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Farmingville (2003)

Director: Carlos Sandoval, Carlos Sandoval, Catherine Tambini, more...
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Studio: New Video Group
Genre: Documentary, Politics and Social Issues, Political & Social Issues
Running Time: 78 min.
Languages: English
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Carlos Sandoval and Catherine Tambini direct Farmingville, a documentary about a suburban community torn apart by illegal immigration. In 2000, a conflict erupted resulting in the deaths of two Mexican workers at the hands of white men. The next year, Sandoval -- a former New York lawyer with no filmmaking experience -- moved to the Farmingville area of Long Island to make the film. He and Tambini attempt to present both sides of the issue in order to make a balanced argument. Farmingville is home to both wealthy home owners and immigrant day laborers, and each side has its share of activists. Farmingville was part of the documentary competition at the Sundance Film Festival before receiving a broadcast premiere on the PBS series P.O.V. ~ Andrea LeVasseur, All Movie Guide

GreenCine Member Reviews

Our Problem (well, one of 'em) by talltale September 13, 2005 - 8:09 PM PDT
1 out of 1 members found this review helpful
A model documentary, POV: FARMINGVILLE shows both sides (and the middle) of the immigrant problem that came to this Long Island community a decade back and has spawned an entire circus--attempted murder, arson, protests, media headlines & community division--ever since. Although it was made two years ago, it remains timely and worth seeing and thinking about.

Illegal aliens joining America's work force (often because other Americans will not do the job that illegals are more than willing to tackle) is growing and continues to pose problems that our elected officials, right up to and including our current crummy (and that's a euphemism) President, would rather avoid addressing.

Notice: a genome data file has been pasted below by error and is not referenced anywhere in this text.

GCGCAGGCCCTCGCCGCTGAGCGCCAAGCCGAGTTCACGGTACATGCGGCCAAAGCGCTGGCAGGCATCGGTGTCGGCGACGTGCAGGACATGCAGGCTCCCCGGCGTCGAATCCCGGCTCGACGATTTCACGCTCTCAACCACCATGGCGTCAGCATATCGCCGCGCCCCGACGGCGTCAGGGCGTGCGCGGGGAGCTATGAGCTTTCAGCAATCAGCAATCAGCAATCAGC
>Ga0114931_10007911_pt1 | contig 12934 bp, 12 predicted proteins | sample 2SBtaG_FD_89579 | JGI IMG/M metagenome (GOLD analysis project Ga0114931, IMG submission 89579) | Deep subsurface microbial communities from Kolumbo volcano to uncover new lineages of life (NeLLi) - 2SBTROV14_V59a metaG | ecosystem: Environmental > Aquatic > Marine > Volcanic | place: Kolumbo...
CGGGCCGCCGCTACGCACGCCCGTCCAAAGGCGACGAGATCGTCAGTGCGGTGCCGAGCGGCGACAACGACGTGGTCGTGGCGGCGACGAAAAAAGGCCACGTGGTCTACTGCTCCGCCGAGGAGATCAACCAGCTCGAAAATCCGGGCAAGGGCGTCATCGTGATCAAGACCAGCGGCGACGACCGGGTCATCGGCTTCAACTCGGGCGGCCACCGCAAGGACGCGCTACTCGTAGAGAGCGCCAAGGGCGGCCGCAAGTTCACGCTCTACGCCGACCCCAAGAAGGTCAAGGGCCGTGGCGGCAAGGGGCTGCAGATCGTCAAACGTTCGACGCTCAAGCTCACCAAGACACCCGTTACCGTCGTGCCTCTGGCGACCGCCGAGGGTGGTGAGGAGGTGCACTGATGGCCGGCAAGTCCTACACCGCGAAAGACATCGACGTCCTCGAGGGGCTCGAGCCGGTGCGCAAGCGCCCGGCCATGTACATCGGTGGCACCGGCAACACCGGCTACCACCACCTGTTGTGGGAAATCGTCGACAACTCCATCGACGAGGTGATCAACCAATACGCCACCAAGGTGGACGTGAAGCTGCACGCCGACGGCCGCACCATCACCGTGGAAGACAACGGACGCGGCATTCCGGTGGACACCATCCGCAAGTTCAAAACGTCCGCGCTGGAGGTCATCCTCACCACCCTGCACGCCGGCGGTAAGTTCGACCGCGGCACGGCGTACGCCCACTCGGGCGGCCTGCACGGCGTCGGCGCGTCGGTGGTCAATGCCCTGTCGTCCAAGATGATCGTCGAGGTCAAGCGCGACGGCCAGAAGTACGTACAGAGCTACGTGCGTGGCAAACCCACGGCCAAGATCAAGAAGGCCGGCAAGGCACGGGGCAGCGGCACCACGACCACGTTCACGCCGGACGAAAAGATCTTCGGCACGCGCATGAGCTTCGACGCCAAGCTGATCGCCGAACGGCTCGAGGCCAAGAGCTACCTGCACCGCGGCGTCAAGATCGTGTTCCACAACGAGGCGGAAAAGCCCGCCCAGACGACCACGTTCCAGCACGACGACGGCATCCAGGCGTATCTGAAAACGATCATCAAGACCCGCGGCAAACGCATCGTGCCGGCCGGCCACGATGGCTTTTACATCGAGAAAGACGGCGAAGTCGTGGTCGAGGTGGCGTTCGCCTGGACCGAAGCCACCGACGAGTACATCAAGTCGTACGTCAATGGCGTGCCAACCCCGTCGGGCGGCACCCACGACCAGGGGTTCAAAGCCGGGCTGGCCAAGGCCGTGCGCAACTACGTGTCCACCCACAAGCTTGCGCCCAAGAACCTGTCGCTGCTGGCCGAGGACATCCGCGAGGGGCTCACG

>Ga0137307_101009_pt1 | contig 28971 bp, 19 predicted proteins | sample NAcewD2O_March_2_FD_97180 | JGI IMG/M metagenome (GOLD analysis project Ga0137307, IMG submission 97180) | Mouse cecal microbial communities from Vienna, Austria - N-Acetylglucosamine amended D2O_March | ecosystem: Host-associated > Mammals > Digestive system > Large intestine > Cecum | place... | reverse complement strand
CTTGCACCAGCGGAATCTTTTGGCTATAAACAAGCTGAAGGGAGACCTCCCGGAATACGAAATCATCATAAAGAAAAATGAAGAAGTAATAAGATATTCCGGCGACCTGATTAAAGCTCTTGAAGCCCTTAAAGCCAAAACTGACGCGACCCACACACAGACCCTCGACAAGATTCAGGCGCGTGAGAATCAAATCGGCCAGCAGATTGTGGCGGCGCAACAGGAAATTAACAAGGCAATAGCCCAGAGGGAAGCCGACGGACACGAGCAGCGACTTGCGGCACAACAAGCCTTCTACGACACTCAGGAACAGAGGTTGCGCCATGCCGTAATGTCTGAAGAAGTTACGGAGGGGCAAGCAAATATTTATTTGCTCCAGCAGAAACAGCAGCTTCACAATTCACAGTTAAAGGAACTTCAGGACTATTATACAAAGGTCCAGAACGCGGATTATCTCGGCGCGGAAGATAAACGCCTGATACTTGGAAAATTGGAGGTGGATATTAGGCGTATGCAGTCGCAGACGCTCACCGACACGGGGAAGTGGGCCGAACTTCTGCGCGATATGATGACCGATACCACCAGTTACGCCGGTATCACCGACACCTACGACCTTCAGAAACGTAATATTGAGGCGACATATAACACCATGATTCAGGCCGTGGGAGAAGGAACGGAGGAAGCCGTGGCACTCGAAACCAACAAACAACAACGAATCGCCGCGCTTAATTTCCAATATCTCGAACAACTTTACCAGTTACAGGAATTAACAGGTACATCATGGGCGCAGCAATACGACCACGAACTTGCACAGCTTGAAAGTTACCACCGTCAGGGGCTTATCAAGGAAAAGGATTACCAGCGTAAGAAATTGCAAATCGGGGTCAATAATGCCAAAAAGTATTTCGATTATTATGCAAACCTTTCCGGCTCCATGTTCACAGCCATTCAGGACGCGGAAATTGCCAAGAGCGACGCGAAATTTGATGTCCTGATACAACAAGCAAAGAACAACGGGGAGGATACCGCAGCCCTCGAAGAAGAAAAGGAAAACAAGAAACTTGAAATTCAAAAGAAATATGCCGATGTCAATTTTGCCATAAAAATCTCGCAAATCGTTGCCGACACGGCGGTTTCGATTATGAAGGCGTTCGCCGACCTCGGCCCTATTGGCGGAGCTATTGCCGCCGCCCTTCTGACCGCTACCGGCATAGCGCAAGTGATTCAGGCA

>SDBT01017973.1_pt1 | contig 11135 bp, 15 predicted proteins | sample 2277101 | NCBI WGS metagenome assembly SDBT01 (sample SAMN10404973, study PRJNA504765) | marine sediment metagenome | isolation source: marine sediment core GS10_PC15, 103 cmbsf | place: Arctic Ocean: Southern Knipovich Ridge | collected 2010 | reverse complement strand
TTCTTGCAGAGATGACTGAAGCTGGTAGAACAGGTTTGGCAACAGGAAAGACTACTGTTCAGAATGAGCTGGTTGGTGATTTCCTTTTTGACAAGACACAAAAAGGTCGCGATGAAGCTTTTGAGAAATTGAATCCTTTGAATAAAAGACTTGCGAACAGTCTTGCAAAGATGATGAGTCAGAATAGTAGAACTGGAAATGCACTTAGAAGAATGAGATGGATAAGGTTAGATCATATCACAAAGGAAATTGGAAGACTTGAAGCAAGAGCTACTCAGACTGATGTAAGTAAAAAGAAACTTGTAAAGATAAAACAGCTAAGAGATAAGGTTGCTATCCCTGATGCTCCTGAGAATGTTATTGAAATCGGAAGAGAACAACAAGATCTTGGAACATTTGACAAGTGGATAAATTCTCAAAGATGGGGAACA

Fortunately this pair of documentarians--Catherine Tambini and Carlos Sandoval--are happy to plop us in the middle of it all and let us work it out. I suspect this film will remain timely for a long, long while.

Both sides of problem are presented well by WZoller April 4, 2005 - 3:37 PM PDT
3 out of 4 members found this review helpful
The filmakers do a great job of presenting how both sides of the immigration issue are effecting this small Long Island community. My only comment is that the employers of these "illegal immigrants" are reaping all of the benefits of their employment without contributing anything to solve the problem. How does this differ from outsourcing employment to other countries where workers are earning less than American workers?
The movie left me with more questions than answers.

GreenCine Member Rating

(Average 7.55)
38 Votes
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